The Bharatiya Shiksha Niti Aayog will study the present education system and suggest corrective steps to make it Bharat-centric. G Sreedathan reports
Shiksha Sanskriti Utthan Nyas, an organisation affiliated to the Rashtriya Swayamsevak Sangh, has set up Bharatiya Shiksha Niti Aayog (Indian Education Policy Commission), the first commission of its kind in the non-governmental sector, to study "the present education system and suggest corrective steps to make it Bharat-centric".
Likely to be headed by Dinanath Batra -- who shot to fame when he pulped American scholar Wendy Doniger's book on Hinduism -- this body is being seen as RSS' effort to mount pressure on the Narendra Modi-led government to implement the Sangh agenda of "saffronisation" of education and to prevent the latter from diverting from its core ideals.
Though the commission was formed a few months ahead of the swearing-in of the Modi government on May 26 -- Sangh mouthpiece Organiser informs the 'bhoomi pujan' of the office was done in Delhi on April 13 -- RSS gave its go-ahead for the panel at a recent Akhil Bharatiya Karyakari Mandal meeting in Madhya Pradesh.
According to Sangh insiders, education is a key area in the RSS' scheme of things and could emerge as a point of conflict in future with the government. Given Human Resource Development (HRD) Minister Smriti Irani's lack of understanding of the Sangh Parivar's functioning, RSS is adopting a wait-and-watch policy. Irani, meanwhile, has managed to establish a good rapport with some senior RSS leaders, but a section of the organisation still has reservations about her credentials to occupy the important HRD portfolio.
Besides Batra, the 21-member commission will have J S Rajput, former director of the National Council Of Educational Research And Training; Kapil Kapoor, former pro vice-chancellor of Jawaharlal Nehru University; Badrinarain Khandelwal, former director of the Central Board of Secondary Education and Atul Kothari as members.
"It has not taken a final shape. We are contacting all luminaries in the field of education, irrespective of their ideology, for the cause of education. We will prepare a curriculum framework and that will be circulated and discussed widely. We will seek the country's collective wisdom," said Batra.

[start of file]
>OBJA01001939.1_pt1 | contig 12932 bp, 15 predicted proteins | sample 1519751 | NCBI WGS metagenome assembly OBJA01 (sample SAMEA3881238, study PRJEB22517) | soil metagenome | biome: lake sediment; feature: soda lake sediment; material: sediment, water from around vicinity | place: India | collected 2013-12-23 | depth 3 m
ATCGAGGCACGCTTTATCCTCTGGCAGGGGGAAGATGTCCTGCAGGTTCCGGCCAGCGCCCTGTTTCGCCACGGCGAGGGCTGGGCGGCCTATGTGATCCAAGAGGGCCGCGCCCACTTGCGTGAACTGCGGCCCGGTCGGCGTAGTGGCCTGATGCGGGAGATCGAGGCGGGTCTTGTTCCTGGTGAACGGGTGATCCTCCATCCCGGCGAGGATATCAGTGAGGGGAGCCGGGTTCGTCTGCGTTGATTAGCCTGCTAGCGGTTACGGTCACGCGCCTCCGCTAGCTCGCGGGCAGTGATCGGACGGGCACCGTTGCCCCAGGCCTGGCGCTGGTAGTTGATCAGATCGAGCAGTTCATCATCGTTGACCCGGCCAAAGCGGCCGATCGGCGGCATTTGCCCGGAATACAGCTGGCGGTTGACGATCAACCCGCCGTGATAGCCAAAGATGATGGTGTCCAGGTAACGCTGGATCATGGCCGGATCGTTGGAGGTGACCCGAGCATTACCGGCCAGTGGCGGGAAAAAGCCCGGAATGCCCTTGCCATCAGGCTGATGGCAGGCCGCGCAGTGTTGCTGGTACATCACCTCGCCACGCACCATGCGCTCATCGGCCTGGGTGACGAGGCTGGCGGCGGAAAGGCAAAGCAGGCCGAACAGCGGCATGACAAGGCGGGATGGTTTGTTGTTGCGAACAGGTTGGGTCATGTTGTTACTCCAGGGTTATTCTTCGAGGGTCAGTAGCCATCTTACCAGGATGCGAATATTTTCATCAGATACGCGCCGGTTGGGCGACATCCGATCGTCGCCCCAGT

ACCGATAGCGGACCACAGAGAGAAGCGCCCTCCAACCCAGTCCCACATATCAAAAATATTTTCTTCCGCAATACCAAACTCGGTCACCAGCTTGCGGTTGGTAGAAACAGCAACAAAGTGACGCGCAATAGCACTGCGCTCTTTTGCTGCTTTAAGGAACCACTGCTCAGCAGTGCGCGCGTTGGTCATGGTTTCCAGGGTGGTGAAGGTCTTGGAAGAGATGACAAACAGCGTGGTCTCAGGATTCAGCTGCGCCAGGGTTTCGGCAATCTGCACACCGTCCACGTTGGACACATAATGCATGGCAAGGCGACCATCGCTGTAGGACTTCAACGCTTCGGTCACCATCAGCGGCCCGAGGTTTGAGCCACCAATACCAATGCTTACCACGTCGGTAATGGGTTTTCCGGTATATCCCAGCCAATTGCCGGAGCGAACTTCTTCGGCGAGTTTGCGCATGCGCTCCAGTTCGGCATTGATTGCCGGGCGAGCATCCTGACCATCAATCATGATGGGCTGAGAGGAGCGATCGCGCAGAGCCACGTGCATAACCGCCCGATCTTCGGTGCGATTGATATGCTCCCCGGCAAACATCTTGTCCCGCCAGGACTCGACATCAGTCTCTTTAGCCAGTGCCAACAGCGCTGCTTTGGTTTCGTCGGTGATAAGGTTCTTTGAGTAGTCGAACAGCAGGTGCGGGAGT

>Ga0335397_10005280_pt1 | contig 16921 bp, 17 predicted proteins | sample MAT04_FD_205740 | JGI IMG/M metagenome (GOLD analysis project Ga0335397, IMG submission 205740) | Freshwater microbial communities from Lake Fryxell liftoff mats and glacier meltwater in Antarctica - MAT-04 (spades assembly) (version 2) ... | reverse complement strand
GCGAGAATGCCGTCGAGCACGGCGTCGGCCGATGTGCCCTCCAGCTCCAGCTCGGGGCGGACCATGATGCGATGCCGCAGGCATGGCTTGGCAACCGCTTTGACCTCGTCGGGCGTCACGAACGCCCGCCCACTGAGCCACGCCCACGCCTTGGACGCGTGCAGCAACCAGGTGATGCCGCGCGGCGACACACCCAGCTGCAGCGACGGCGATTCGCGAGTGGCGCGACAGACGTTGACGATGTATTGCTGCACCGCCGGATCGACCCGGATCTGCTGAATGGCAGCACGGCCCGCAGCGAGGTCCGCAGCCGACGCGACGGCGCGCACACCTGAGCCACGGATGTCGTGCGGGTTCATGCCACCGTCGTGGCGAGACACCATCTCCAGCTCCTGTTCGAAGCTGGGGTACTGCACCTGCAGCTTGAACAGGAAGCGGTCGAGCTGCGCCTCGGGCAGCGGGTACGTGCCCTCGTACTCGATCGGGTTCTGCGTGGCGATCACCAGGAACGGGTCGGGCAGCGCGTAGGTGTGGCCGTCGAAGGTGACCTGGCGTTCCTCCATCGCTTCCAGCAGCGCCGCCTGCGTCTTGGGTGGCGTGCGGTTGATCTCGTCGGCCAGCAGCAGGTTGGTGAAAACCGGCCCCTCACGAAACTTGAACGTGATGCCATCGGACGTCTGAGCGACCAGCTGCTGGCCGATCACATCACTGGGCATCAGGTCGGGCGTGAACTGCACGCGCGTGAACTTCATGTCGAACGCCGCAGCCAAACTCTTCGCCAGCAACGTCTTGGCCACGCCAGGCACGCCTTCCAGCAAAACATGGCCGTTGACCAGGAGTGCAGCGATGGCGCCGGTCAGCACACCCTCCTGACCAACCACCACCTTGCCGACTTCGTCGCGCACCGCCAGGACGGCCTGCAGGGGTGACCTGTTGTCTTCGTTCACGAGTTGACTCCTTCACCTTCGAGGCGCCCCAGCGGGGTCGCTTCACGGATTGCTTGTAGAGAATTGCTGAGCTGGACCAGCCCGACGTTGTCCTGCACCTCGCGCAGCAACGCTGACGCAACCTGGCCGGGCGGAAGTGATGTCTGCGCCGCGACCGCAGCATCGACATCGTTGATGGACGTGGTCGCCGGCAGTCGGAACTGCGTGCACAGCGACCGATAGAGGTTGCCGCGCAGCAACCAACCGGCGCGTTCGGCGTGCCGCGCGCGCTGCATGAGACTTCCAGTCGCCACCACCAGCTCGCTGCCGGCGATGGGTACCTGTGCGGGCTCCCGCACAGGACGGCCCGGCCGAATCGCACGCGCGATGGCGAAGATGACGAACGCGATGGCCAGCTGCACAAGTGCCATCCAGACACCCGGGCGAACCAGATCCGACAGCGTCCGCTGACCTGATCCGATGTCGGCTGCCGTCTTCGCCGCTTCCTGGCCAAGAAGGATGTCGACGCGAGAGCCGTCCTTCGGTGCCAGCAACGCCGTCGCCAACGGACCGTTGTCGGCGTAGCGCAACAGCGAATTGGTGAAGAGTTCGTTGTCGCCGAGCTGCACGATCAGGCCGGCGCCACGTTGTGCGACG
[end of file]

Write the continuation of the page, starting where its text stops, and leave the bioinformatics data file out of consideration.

"RSS sees in him (Batra) an ideal candidate to lead an agitation if a showdown is inevitable with the government, given the body of work he has done so far," said a Sangh leader who did not want to be named.
On his assessment of the new government's performance, especially the HRD ministry's, Batra said: "She (Irani) has not spoken her heart so far. They (the ministers) are settling… It is good that Smriti Irani has declared that the ministry will set up a national commission for education, on the pattern of the Kothari Commission."
Batra, 85, who has been relentlessly fighting "distortions of Indian history and culture" in the school and college text books, doesn't foresee a clash with the government in the immediate future, but he won't shy away from fighting for the cause. "Our strategy is to fight to live and win. Apnon se ladna kathin hai (it is difficult to fight with our own people). But when it's for the cause, we have to fight," Batra added.
However, Atul Kothari, the secretary of the Nyas, dismissed any suggestion of a political motive behind establishment of the commission.
"It is an effort to revisit the education system in India and to give shape to an alternative education policy for the country. Though many commissions were set up earlier, successive governments failed to implement their recommendations. Our commission will study the reports of all the commissions so far and come out with a report," said Kothari.
On why the commission was set up at an NGO level, Kothari said: "Education is not the responsibility of the government alone. The entire society has a role to play."
He added the Nyas had given the HRD minister a memorandum highlighting irregularities in various departments under the ministry and "anti-constitutional, anti-national portions" in NCERT textbooks.
Photograph: Arko Datta/Reuters